I was represented several years ago by a great British agent. It was kind of an urban fantasy before the urban fantasy explosion and she was pretty upfront that only the big houses would probably take it on. They didn't.

Life moves on.

Though I was always writing, I didn't send anything out for a long time. I'm now in another country and back on the 'I'm going for it' wagon. Queried my paranormal mystery last year. Got one full out of about fifty queries (I major suck at query letters, which doesn't help) and came pretty close to representation. Agent eventually passed because there were things she wanted to change but didn't have enough time to commit to it. BUT, she loved my writing--strong, compelling--and she's passed me on to her YA colleague (I'm now querying a YA fantasy I wrote while submitting my paranormal).

Horseshoes and hand grenades? I'm queen. I started my first novel at age 23. I'm now 36. I look at those 13 years as a long apprenticeship. I've learned a lot and my writing is a ton better for it. Though I fear I'll always be the one who 'also ran', I'll never give up. It's gotta be our time soon, right.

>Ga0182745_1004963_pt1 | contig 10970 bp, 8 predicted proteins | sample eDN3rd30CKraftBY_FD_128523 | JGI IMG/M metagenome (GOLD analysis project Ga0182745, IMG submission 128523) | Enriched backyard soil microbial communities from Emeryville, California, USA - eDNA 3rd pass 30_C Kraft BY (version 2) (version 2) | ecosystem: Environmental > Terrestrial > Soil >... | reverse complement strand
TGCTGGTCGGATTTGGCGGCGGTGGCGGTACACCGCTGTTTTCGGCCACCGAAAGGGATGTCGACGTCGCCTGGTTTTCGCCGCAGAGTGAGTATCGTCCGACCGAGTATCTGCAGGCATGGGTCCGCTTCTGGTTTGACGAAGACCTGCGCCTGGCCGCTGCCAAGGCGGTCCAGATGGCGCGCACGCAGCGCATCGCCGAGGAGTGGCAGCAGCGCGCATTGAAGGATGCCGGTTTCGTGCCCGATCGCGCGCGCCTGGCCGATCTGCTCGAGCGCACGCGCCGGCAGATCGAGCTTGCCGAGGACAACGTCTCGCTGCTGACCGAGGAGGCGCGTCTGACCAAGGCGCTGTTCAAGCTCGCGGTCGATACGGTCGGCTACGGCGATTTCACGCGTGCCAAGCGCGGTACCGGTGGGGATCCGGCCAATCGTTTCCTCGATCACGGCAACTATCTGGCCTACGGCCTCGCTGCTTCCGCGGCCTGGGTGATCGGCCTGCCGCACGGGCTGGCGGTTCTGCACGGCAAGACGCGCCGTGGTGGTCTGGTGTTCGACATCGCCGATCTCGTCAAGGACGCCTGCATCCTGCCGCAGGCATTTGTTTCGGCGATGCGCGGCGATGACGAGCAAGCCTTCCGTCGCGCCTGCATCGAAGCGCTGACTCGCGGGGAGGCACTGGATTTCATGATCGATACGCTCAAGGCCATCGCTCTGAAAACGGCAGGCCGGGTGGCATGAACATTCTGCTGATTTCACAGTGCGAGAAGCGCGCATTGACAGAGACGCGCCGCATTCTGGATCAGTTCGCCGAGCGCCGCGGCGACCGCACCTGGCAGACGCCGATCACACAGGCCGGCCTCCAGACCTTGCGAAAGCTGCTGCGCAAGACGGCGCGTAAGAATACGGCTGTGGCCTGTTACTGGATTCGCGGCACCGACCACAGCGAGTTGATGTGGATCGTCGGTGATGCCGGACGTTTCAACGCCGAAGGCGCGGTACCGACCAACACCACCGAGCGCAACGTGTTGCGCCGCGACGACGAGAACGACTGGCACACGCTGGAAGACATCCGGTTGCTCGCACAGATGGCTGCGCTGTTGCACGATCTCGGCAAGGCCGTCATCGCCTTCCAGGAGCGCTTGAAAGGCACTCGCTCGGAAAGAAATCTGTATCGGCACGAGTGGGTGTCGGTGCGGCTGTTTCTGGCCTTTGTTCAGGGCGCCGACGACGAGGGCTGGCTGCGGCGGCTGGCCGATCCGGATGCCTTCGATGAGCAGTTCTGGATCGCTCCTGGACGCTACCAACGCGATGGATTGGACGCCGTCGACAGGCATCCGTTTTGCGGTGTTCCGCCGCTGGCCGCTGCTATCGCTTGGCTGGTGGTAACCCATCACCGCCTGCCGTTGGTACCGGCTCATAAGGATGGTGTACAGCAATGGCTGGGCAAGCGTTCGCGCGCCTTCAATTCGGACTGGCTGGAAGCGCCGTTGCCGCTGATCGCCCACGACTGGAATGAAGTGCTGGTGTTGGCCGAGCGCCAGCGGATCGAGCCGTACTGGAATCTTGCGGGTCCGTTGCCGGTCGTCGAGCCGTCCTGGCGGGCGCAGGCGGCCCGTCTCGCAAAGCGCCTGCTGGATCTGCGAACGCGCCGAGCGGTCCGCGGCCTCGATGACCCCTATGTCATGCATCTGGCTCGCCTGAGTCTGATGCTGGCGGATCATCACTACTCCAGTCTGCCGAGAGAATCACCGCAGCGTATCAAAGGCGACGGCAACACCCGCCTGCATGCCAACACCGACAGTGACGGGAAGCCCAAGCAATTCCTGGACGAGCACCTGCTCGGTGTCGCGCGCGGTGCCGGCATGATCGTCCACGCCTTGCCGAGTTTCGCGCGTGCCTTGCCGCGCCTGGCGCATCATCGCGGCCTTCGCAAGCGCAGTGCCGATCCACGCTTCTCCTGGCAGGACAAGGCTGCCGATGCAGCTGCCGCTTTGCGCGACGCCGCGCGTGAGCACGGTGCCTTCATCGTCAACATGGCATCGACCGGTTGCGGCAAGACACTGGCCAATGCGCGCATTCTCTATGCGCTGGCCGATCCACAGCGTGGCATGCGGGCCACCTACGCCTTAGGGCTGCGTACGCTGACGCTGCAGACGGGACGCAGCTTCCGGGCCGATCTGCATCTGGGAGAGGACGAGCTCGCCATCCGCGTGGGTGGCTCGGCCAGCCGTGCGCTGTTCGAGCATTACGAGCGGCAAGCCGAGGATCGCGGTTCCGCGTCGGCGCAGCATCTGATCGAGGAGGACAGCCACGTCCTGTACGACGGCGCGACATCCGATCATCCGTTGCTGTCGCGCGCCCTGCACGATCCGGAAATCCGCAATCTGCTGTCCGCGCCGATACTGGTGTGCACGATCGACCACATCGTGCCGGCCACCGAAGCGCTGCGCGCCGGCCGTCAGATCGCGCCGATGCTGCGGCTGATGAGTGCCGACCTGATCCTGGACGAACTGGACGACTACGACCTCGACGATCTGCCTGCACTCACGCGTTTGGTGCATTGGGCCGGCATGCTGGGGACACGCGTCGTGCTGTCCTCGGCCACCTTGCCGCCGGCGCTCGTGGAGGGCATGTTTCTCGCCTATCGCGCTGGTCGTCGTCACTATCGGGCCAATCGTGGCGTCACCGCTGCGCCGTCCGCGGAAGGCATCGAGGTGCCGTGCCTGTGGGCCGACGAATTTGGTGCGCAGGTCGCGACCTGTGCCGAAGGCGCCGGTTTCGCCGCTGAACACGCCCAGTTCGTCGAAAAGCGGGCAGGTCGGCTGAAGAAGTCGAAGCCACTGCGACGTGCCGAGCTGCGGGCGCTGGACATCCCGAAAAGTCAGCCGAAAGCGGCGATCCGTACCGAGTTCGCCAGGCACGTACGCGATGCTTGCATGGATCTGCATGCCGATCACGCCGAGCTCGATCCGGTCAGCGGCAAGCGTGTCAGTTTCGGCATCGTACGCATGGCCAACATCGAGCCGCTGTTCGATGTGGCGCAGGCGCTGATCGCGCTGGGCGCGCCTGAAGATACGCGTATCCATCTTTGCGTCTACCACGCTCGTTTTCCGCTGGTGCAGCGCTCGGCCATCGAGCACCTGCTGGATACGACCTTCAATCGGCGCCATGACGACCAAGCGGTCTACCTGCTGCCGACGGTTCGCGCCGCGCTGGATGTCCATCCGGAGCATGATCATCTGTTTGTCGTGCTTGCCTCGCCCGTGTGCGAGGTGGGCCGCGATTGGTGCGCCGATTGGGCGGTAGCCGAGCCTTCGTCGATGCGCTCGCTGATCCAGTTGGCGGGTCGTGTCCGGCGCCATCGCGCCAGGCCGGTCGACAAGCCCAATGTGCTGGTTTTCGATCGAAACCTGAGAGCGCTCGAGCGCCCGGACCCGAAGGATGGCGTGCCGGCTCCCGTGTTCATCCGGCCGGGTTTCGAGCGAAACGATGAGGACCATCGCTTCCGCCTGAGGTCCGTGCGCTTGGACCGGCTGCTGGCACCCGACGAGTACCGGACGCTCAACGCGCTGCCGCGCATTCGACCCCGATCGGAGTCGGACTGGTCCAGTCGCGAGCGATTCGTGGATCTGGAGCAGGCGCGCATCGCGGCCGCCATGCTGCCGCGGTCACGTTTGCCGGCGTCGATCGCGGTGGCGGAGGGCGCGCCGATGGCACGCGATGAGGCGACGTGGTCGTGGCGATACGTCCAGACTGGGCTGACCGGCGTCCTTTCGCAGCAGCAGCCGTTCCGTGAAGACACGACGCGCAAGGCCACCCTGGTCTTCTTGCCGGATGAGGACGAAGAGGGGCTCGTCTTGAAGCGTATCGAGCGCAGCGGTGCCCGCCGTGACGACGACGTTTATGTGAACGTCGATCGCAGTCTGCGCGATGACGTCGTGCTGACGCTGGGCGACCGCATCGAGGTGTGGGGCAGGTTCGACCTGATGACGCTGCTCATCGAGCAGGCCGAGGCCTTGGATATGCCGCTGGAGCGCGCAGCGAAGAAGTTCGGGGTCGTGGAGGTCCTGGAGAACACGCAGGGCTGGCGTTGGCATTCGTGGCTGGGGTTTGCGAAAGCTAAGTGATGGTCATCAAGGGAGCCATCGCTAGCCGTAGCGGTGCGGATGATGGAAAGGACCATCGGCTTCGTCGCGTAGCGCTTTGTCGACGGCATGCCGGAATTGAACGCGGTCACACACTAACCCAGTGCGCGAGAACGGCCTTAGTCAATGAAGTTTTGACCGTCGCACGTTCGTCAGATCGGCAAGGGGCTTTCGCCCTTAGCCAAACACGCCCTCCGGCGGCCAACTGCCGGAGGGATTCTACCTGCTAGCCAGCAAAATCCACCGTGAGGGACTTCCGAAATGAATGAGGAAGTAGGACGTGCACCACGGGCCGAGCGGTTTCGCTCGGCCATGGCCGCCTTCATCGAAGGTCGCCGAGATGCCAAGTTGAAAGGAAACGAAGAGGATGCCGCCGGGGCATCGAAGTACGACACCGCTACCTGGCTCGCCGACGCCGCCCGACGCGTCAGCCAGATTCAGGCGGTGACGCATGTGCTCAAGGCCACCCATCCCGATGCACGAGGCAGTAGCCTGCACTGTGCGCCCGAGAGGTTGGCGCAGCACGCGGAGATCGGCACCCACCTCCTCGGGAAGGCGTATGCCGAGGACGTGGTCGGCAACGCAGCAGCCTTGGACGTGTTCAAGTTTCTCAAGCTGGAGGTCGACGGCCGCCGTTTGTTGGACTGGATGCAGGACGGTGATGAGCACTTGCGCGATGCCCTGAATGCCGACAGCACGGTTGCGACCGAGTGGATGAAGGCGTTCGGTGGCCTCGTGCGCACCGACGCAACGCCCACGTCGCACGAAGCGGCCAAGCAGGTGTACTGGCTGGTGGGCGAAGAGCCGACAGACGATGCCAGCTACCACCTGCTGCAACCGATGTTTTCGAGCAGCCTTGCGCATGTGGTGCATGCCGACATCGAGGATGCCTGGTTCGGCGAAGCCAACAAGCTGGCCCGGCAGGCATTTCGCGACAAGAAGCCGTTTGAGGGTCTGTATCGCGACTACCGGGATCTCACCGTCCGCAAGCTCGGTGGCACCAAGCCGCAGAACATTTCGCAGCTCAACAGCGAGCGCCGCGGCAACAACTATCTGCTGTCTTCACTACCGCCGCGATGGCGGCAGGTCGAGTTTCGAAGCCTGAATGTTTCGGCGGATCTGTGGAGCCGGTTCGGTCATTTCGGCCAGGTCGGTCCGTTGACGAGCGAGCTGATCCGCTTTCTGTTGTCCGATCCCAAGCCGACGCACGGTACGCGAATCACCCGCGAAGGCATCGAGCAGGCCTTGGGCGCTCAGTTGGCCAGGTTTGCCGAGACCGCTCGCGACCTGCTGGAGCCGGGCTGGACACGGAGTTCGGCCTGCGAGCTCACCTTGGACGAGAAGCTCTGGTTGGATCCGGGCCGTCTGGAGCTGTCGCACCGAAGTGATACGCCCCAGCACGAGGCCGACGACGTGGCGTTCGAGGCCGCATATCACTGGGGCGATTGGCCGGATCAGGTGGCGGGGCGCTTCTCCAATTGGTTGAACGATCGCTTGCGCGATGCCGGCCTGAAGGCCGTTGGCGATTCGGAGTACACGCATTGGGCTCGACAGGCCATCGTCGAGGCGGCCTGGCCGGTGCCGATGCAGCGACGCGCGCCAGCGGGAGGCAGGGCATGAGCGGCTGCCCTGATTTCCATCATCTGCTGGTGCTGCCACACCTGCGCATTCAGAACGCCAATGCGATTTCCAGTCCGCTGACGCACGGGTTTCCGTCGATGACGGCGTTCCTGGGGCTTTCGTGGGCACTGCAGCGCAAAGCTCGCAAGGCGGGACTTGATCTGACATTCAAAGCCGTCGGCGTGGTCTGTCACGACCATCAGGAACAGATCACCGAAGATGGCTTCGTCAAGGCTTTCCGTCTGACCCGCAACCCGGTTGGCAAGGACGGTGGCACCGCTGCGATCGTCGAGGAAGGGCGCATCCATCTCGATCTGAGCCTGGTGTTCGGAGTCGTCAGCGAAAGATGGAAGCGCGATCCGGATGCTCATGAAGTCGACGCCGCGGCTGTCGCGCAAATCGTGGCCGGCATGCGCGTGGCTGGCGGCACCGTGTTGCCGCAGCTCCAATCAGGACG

Celandine
05-20-2010, 07:04 PM
Or turn the memoir into a novel? It makes no sense that you need a "name" for a memoir yet people are perfectly willing to read novels where the story is not only about characters who don't have a "name" but don't even actually exist! Best of luck hanging on to your agent and finding an editor who can think beyond the same old received wisdom.

Yeah, the agent did get the manuscript, K.Taylor. It was snail mail and I emailed her a few days after sending. She said she got it and she hoped to get back to me within the month...Oh well. I know lots of people have similar stories.

Wayne K
05-20-2010, 07:15 PM
I'm thinking of legally changing my name to "Anonymous" for the shock value

Celandine
05-20-2010, 07:17 PM
Yeah, some kind of list, Honeysock...but what kind exactly??? I have nudged (asked her a writing related question once and a plain out nudge another time) and both times she's responded within a few days saying she's been busy (which I'm sure is true), but at this point it seems pretty clear she's not really interested in the manuscript anymore.

So did you part ways with the agent, Rosie? My timeline is similar to yours. Started writing in my early 20s---short stories mostly---eventually got a few litmag pubs and contest placings. Started this novel about 5 years ago now and I'll be 40 this year, so very much feeling the 'also ran, always the bridesmaid' vibe. I'm in the UK. The agent I wrote about is a British agent. Now I'm querying both US and UK agents.